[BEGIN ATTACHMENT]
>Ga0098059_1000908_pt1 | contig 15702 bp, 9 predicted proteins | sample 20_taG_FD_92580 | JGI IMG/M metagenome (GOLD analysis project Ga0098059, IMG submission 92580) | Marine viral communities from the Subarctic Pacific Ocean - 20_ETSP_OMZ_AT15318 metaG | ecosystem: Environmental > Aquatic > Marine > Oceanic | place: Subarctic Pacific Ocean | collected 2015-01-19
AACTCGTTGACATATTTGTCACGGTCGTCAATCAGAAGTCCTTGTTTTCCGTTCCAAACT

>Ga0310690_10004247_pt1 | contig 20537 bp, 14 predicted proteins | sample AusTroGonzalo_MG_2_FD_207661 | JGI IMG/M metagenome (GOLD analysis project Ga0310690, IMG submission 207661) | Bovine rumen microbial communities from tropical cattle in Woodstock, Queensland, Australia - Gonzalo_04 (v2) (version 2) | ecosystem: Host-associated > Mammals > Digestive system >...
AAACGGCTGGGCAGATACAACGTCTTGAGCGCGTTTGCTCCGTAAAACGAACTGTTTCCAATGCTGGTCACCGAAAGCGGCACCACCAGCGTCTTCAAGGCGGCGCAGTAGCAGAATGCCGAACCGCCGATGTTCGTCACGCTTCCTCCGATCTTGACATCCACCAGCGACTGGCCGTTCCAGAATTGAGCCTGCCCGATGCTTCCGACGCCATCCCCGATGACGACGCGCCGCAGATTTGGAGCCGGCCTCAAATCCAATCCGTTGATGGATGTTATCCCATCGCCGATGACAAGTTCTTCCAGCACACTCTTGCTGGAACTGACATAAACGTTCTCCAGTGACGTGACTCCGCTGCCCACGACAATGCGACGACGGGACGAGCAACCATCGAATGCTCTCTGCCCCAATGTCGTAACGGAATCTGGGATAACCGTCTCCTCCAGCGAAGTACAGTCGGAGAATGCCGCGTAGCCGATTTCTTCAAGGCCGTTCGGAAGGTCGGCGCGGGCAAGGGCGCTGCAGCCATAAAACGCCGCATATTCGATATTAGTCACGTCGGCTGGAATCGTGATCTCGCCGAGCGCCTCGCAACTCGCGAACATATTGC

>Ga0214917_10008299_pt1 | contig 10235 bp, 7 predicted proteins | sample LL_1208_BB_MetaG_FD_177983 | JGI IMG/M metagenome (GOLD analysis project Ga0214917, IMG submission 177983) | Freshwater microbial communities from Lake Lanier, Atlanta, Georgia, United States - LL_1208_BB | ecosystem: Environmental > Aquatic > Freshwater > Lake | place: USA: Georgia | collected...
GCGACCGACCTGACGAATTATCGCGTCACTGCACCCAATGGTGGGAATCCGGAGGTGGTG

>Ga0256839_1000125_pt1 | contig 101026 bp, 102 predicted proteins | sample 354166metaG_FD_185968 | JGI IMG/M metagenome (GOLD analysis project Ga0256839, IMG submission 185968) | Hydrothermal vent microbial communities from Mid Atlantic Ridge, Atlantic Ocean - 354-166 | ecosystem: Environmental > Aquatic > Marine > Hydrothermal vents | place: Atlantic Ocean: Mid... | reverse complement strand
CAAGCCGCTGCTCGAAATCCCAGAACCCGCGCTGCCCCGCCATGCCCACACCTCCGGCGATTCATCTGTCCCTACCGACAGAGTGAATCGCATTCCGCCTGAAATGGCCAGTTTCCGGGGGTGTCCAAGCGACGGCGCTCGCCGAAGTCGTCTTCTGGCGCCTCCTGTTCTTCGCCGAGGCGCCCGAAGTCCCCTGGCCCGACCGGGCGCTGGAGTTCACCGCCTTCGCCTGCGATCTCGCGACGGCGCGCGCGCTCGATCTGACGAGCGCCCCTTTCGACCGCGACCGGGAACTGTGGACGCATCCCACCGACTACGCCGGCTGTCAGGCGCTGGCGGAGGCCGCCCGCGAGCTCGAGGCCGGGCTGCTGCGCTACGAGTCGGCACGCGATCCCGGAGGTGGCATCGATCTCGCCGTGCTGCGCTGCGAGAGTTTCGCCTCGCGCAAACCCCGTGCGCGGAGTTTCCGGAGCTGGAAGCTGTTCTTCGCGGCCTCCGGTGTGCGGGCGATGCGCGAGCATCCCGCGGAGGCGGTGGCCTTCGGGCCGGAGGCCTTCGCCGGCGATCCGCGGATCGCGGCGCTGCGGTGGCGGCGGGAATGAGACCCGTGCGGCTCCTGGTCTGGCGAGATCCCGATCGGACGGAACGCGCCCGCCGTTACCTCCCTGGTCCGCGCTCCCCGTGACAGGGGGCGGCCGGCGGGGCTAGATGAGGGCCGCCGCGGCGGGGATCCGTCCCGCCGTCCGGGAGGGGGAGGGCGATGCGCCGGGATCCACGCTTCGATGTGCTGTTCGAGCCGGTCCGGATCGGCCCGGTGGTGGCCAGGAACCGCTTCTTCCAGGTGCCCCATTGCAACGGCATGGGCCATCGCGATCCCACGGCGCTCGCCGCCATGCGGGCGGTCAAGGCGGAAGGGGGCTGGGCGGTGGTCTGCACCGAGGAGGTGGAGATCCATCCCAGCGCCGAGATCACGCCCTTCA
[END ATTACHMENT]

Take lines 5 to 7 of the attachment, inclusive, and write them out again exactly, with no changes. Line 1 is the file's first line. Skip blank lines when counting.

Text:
>Ga0214917_10008299_pt1 | contig 10235 bp, 7 predicted proteins | sample LL_1208_BB_MetaG_FD_177983 | JGI IMG/M metagenome (GOLD analysis project Ga0214917, IMG submission 177983) | Freshwater microbial communities from Lake Lanier, Atlanta, Georgia, United States - LL_1208_BB | ecosystem: Environmental > Aquatic > Freshwater > Lake | place: USA: Georgia | collected...
GCGACCGACCTGACGAATTATCGCGTCACTGCACCCAATGGTGGGAATCCGGAGGTGGTG

>Ga0256839_1000125_pt1 | contig 101026 bp, 102 predicted proteins | sample 354166metaG_FD_185968 | JGI IMG/M metagenome (GOLD analysis project Ga0256839, IMG submission 185968) | Hydrothermal vent microbial communities from Mid Atlantic Ridge, Atlantic Ocean - 354-166 | ecosystem: Environmental > Aquatic > Marine > Hydrothermal vents | place: Atlantic Ocean: Mid... | reverse complement strand